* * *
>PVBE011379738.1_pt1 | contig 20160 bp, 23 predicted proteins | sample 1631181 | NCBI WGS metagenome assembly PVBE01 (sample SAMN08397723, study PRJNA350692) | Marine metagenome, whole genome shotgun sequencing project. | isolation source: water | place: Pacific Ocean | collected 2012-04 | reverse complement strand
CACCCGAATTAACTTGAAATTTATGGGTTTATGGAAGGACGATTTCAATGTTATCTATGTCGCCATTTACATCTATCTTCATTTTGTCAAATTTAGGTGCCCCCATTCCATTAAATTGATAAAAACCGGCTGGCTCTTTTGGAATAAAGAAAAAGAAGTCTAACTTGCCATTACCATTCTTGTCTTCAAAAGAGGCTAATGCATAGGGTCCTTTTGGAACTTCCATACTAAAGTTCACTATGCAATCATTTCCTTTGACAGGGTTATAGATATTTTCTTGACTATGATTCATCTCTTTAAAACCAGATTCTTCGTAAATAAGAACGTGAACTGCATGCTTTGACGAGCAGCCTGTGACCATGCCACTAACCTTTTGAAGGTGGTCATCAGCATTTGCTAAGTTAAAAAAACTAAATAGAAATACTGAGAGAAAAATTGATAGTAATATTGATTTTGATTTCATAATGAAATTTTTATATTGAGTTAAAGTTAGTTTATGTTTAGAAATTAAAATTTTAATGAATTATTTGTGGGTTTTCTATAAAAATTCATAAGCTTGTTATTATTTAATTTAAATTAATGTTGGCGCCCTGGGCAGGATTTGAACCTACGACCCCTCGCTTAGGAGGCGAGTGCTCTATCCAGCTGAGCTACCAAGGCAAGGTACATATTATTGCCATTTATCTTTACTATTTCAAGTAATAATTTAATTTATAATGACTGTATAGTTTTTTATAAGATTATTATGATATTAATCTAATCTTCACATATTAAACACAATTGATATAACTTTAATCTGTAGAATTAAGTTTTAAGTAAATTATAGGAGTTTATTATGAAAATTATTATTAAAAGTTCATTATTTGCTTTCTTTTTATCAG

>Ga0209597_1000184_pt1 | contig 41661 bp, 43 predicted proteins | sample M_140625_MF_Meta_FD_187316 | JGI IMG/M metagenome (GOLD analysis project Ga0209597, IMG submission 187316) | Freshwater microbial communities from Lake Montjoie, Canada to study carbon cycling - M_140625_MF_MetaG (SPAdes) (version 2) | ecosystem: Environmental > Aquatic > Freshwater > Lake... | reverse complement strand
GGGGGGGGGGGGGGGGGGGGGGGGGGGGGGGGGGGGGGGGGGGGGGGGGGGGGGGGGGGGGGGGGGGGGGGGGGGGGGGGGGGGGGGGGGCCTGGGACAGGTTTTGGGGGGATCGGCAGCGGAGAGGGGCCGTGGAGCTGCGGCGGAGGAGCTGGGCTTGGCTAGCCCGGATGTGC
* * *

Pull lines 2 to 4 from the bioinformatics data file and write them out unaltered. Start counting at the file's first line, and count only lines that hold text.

CACCCGAATTAACTTGAAATTTATGGGTTTATGGAAGGACGATTTCAATGTTATCTATGTCGCCATTTACATCTATCTTCATTTTGTCAAATTTAGGTGCCCCCATTCCATTAAATTGATAAAAACCGGCTGGCTCTTTTGGAATAAAGAAAAAGAAGTCTAACTTGCCATTACCATTCTTGTCTTCAAAAGAGGCTAATGCATAGGGTCCTTTTGGAACTTCCATACTAAAGTTCACTATGCAATCATTTCCTTTGACAGGGTTATAGATATTTTCTTGACTATGATTCATCTCTTTAAAACCAGATTCTTCGTAAATAAGAACGTGAACTGCATGCTTTGACGAGCAGCCTGTGACCATGCCACTAACCTTTTGAAGGTGGTCATCAGCATTTGCTAAGTTAAAAAAACTAAATAGAAATACTGAGAGAAAAATTGATAGTAATATTGATTTTGATTTCATAATGAAATTTTTATATTGAGTTAAAGTTAGTTTATGTTTAGAAATTAAAATTTTAATGAATTATTTGTGGGTTTTCTATAAAAATTCATAAGCTTGTTATTATTTAATTTAAATTAATGTTGGCGCCCTGGGCAGGATTTGAACCTACGACCCCTCGCTTAGGAGGCGAGTGCTCTATCCAGCTGAGCTACCAAGGCAAGGTACATATTATTGCCATTTATCTTTACTATTTCAAGTAATAATTTAATTTATAATGACTGTATAGTTTTTTATAAGATTATTATGATATTAATCTAATCTTCACATATTAAACACAATTGATATAACTTTAATCTGTAGAATTAAGTTTTAAGTAAATTATAGGAGTTTATTATGAAAATTATTATTAAAAGTTCATTATTTGCTTTCTTTTTATCAG

>Ga0209597_1000184_pt1 | contig 41661 bp, 43 predicted proteins | sample M_140625_MF_Meta_FD_187316 | JGI IMG/M metagenome (GOLD analysis project Ga0209597, IMG submission 187316) | Freshwater microbial communities from Lake Montjoie, Canada to study carbon cycling - M_140625_MF_MetaG (SPAdes) (version 2) | ecosystem: Environmental > Aquatic > Freshwater > Lake... | reverse complement strand
GGGGGGGGGGGGGGGGGGGGGGGGGGGGGGGGGGGGGGGGGGGGGGGGGGGGGGGGGGGGGGGGGGGGGGGGGGGGGGGGGGGGGGGGGGCCTGGGACAGGTTTTGGGGGGATCGGCAGCGGAGAGGGGCCGTGGAGCTGCGGCGGAGGAGCTGGGCTTGGCTAGCCCGGATGTGC